How is it possible that this book for children ages 4 to 8 is so moving that the outside world vanished as I read the first page, and by the last it had me bursting into tears? My co-producer for The Animalist, Christen Goguen, took the book next and simply cried all the way through.

A boy and a jaguar

Don't get the wrong idea. "A Boy and a Jaguar" is not a sad story. Not at all. It's a transcendent, beautiful, and uplifting one-a prayer for anyone who loves animals.

Through spare words (accompanied by the imaginative, soulful illustrations of Catia Chien), Alan Rabinowitz tells his life story.

Mocked by other children and segregated by teachers because of his severe stutter, Alan is a "broken" boy, who finds not just solace, but grace among animals. When he is with his pets at home, or the jaguar in the zoo, he gains his voice.

He knows that they "listen and understand." He writes (see below), "Animals can't get the words out, just as I can't get the words out. So people ignore or misunderstand or hurt them, the same way people ignore or misunderstand or hurt me."

A promise to the animals

He conveys his dreams to the creatures around him, and he makes them a promise. Later, as a gifted field biologist, he discovers a way to keep his word.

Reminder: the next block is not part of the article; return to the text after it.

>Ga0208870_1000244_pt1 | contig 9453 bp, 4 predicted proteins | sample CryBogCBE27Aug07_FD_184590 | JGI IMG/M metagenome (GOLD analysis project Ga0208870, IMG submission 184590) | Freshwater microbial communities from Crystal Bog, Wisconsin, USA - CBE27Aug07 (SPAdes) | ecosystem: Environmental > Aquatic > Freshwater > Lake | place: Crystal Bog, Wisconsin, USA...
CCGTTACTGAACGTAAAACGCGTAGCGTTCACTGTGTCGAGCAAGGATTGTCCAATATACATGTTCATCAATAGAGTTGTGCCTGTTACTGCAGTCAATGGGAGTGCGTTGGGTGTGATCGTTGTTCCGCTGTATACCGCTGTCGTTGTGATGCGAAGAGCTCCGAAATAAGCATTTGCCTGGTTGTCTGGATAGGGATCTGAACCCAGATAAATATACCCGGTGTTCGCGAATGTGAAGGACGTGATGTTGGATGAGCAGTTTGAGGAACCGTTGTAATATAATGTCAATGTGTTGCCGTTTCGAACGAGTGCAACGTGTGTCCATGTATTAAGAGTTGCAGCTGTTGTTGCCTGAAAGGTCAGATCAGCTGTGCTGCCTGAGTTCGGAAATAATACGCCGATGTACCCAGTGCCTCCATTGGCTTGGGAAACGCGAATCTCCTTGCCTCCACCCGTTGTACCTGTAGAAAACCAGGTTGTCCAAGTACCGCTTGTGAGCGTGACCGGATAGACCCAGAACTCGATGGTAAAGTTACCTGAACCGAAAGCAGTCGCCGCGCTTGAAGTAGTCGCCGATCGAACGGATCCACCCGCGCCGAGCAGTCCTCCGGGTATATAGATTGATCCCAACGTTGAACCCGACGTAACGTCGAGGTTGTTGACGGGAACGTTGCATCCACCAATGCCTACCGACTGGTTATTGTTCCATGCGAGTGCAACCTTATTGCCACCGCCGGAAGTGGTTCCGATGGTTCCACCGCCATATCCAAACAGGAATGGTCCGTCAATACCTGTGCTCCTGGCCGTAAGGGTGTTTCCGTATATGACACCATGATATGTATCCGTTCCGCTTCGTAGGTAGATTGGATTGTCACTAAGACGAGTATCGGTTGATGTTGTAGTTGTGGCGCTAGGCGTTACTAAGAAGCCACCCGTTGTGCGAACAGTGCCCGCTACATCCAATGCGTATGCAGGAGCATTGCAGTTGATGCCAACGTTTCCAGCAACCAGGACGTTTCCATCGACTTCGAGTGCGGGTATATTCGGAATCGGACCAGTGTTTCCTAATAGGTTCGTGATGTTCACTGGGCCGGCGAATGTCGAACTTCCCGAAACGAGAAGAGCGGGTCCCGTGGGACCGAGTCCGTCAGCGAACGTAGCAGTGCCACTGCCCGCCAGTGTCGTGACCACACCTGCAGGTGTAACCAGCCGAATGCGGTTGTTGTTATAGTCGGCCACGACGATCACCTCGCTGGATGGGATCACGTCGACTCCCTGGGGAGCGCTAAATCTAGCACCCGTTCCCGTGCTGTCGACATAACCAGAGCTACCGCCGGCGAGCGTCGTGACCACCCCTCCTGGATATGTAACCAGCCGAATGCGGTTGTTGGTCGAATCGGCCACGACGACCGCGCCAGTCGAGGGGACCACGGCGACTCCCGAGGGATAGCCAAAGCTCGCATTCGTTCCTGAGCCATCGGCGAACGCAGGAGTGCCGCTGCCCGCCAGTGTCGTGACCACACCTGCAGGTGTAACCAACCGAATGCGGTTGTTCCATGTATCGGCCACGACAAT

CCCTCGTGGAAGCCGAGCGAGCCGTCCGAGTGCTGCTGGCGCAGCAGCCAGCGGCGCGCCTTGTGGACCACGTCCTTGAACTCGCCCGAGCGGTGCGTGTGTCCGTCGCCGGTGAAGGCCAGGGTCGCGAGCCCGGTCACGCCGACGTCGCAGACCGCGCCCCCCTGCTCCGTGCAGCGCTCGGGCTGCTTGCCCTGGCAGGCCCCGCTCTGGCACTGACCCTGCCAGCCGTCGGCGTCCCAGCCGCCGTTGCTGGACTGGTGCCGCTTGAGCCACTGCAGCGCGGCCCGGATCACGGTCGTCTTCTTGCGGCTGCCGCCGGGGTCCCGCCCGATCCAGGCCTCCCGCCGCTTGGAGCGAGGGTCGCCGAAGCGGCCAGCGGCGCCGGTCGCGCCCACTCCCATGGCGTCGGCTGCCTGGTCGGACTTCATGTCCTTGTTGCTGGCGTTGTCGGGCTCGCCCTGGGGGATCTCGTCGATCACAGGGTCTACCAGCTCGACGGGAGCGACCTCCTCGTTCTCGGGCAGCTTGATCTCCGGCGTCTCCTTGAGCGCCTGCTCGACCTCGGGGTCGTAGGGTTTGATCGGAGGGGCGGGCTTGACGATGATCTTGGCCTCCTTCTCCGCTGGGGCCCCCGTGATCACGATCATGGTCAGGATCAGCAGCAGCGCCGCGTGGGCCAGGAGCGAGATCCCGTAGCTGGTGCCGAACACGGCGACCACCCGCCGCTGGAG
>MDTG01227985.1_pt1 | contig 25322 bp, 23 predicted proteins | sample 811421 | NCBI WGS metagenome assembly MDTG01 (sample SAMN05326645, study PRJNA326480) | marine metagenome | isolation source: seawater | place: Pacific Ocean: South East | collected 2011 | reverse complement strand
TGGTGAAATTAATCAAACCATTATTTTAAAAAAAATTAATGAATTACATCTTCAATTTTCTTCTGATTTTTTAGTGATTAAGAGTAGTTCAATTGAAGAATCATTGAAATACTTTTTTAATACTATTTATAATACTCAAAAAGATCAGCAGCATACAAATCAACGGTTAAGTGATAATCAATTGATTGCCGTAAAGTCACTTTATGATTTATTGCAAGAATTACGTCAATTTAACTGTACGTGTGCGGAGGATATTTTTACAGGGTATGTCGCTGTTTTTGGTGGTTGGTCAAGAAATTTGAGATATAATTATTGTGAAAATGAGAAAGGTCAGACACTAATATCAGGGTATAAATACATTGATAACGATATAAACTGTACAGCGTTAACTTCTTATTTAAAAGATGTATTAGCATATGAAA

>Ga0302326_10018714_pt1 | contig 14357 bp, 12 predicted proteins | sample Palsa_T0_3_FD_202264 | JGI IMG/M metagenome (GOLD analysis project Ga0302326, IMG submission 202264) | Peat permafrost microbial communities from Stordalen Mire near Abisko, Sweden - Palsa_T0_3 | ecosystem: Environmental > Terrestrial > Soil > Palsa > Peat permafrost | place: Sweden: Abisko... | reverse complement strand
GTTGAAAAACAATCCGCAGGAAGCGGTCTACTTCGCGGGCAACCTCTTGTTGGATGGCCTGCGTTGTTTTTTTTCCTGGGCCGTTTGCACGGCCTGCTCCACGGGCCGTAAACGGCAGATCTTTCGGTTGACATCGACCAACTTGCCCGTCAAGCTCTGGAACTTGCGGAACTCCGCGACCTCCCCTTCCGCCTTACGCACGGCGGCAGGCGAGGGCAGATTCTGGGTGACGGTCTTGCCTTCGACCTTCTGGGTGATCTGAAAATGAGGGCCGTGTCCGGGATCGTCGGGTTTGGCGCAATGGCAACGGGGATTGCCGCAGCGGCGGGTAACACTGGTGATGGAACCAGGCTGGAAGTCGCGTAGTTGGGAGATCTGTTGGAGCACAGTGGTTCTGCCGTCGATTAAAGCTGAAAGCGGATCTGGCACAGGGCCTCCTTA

I don't want to give any more of the story away. Though I don't think that even spoilers would diminish the emotional punch of this book.

When I sat down to read "A Boy and a Jaguar," I already knew not just the basics, but the details too of Rabinowitz's life. Over the years, I've followed his prolific and far-reaching career in research and conservation work. I've read three of his memoirs (which intertwine his emotional and spiritual quests with his scientific efforts). And I've interviewed him at length. None of that prior knowledge took away a drop of potency from this tiny, distilled version of his life.

And his life has been a full one.

Rabinowitz has studied big cats all over the world and fought for their protection. He was the director of science and exploration at the Wildlife Conservation Society for 30 years and is now the CEO of Panthera, a remarkable organization focused on saving big cats and their habitat.

Both whole and at home

He's good at conservation and the politics of persuading governments to take action. Among many impressive victories, he has established the world's first jaguar sanctuary in Belize, and the world's largest tiger reserve in Myanmar. Through it all, he's continued to work as a scientist, puzzling out the details of animal behavior, while also taking stock of the big picture in saving endangered species. His campaign these days focuses on the creation of safe "corridors" linking isolated populations of wild cats.

Rabinowitz has also been working on a new book for adults about his favorite species of big cat, "An Indomitable Beast: The Remarkable Journey of the Jaguar," which will be released this September.

Although I consider myself a minor Rabinowitz expert, in writing this, I came across one funny aspect of his life that I had forgotten. When asked by someone in the publicity department at Houghton Mifflin Harcourt if he had any domesticated felines at home, he said, no, "I'm allergic to cats."